What can fans expect from you this season? I’m going to compete to be the quarterback for this team and help us win as many games as possible. It was a new offense for me last year, but I feel that I was able to grow in the system and now I’m ready to succeed in Coach Kelly’s up-tempo offense. The goal is simple, win. We have to stack up enough wins to get into the playoffs. For me personally, it will be to build off of last year. We set franchise records on offense last year, including points scored, passing yards, first downs, completions and completion percentage. I’d like to improve on those achievements and do whatever it takes to get to the playoffs. I’ve been one win away from a Super Bowl two times now. It’s been right there in front of me. I really want an opportunity to play in and win a Super Bowl. That’s what drives me every day.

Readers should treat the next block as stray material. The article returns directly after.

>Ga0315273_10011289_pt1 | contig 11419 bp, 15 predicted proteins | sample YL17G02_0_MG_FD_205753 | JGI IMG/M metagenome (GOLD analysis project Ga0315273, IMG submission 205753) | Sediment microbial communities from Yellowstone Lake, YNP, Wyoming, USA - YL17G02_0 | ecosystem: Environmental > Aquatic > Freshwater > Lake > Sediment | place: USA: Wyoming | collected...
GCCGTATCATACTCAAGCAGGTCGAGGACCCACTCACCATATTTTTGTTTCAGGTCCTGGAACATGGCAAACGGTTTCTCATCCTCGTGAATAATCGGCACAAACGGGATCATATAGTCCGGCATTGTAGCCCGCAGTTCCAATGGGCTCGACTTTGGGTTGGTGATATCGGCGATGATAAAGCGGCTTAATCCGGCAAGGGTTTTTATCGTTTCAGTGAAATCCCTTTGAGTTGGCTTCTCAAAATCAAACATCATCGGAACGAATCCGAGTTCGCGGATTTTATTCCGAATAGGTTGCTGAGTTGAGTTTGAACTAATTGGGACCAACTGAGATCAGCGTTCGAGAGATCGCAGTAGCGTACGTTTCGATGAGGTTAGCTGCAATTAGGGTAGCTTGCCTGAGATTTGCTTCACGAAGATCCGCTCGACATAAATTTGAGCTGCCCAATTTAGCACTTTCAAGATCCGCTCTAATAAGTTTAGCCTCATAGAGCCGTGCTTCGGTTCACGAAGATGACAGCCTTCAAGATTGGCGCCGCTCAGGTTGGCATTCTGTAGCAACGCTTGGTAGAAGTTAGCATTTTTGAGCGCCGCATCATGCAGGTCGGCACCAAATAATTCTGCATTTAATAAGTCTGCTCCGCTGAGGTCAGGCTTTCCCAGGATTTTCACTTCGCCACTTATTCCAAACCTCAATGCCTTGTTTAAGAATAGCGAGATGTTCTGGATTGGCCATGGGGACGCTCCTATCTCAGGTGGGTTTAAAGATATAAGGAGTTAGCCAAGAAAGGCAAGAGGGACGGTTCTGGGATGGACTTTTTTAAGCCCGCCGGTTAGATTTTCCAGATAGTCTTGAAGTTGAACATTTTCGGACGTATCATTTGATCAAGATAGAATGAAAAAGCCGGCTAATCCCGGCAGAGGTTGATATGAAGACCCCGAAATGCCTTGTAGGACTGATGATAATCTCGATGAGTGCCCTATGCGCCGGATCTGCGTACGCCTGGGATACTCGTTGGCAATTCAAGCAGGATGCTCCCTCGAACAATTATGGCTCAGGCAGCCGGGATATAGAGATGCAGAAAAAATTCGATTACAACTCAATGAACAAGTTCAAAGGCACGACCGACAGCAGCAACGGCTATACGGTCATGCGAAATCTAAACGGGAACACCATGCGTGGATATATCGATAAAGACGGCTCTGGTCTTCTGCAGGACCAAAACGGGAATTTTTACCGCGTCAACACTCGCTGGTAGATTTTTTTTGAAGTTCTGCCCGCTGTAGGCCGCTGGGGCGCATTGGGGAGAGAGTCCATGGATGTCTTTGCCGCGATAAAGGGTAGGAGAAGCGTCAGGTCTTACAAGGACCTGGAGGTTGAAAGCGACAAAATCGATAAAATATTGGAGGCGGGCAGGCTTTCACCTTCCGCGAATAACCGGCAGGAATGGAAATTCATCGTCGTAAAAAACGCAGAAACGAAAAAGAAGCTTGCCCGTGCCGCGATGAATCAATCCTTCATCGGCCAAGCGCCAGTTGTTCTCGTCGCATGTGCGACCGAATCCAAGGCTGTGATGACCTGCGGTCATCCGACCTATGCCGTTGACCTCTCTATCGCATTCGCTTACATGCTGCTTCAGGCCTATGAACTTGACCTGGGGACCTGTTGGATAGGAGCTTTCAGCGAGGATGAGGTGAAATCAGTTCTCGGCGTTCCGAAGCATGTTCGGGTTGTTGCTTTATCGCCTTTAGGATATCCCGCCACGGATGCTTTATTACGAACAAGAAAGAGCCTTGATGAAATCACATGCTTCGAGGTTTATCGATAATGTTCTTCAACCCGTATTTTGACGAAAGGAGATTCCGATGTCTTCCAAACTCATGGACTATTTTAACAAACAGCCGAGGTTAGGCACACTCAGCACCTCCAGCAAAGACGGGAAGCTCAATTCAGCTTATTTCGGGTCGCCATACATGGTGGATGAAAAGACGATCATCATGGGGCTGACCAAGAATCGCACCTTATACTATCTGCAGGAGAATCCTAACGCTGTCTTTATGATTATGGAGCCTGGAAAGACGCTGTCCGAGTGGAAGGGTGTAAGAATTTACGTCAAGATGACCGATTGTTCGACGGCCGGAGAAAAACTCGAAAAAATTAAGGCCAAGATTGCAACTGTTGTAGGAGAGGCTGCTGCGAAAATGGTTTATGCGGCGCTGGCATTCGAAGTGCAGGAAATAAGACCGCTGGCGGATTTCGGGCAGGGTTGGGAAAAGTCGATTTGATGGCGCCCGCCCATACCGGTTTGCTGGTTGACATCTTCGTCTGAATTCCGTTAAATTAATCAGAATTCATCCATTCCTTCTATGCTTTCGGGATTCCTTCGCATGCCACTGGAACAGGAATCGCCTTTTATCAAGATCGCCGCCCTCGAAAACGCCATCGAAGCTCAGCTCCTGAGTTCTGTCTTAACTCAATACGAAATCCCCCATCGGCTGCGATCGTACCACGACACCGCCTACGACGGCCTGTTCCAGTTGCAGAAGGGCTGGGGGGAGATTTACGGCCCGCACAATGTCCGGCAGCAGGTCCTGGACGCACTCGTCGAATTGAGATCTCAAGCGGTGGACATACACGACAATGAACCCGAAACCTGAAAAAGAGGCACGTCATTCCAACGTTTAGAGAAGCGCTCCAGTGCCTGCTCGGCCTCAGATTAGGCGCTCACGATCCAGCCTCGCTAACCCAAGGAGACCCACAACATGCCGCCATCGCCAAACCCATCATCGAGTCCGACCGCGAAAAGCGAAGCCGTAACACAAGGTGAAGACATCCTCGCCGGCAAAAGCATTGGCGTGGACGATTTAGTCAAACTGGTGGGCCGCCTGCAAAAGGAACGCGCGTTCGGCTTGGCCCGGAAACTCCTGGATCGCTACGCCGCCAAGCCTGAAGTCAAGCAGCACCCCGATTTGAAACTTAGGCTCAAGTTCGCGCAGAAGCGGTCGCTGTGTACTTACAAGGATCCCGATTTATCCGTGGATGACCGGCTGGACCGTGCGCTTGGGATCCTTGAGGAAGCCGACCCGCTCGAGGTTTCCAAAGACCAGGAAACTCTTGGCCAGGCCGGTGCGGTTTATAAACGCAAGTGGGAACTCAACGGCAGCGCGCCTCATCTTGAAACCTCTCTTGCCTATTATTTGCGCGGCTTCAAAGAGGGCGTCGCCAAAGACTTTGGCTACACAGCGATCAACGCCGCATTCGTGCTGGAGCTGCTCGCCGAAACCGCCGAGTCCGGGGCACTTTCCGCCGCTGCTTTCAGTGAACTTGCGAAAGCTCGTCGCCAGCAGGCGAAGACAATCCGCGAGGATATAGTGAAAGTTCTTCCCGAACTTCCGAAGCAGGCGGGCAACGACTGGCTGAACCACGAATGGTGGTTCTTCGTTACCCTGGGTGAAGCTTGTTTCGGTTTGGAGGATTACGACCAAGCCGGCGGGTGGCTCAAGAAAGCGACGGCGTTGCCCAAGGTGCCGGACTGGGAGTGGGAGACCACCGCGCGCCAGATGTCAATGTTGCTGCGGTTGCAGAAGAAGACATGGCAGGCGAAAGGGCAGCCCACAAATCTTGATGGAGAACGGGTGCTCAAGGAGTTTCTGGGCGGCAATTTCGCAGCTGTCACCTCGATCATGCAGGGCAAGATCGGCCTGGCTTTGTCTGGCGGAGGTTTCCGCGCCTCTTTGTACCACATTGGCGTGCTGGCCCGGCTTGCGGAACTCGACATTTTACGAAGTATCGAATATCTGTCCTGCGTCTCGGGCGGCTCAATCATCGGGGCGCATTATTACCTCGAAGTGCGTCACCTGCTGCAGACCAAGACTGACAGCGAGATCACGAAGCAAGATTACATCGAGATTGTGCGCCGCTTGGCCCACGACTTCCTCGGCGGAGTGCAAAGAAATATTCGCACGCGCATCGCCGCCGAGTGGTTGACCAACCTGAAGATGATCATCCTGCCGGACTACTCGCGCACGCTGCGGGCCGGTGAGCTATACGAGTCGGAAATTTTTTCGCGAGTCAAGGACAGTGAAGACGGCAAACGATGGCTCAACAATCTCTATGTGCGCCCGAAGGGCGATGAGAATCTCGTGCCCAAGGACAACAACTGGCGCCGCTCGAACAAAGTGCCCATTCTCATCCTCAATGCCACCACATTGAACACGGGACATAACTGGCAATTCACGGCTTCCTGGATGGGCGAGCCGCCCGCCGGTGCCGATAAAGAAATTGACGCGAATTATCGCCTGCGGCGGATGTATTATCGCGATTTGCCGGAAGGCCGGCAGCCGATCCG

What do you do in the off-season to get away from the pressures of playing in the NFL? Best case scenario, the off-season doesn’t start until mid February – that means we are playing in the Super Bowl. But generally speaking, I try to take some time off right at the beginning of the off-season to get away and decompress a little bit. The season is all focus and grind, so when you get a chance for a break, it feels good to blow off a little steam and relax. I really like the ocean and I try to get down to the beach as much as possible during the off-season. My dad has always taken us fishing and I try to get out on the water with him during the off-season. I love to fish, both with rod and reel and spear fishing. This summer we traveled to Cabo San Lucas with my dad and won a marlin tournament, which was a lot of fun. I also go hunting with my dad and my brothers when we can all get some time off. I’m not sure if I’d consider myself a foodie, but I love eating at great restaurants. I’ve been around some great restaurants while playing in New York/New Jersey and Philadelphia. I have an appreciation for the way a chef puts together a restaurant concept and then delivers a great meal and an experience for the customer. I’ve had a chance to meet and eat with some great chefs like Jose Garces, Mario Batali, Bruno Serato, Michael Mina and my friend from Nobu that recently passed away, Shin Tsujimura. Then I get back home and get started with my training. I think most folks would be surprised at how much work goes into the off-season. I do a lot of preventative maintenance work on my body to help avoid injury and I build strength that can be lost over the course of a season. I also work a lot on my core, using specialized workouts and yoga. At the same time, I watch all of the tape from the previous season to evaluate the good and the bad. It makes for pretty long days that sometimes run about 12 hours. I also try to train with teammates for about a week during the off-season; usually a few weeks before training camp. We get together to watch film and work on the field to gain some continuity on the more technical pieces of the offense. Before you know it, it’s time to report to camp and chase that Lombardi trophy one more time.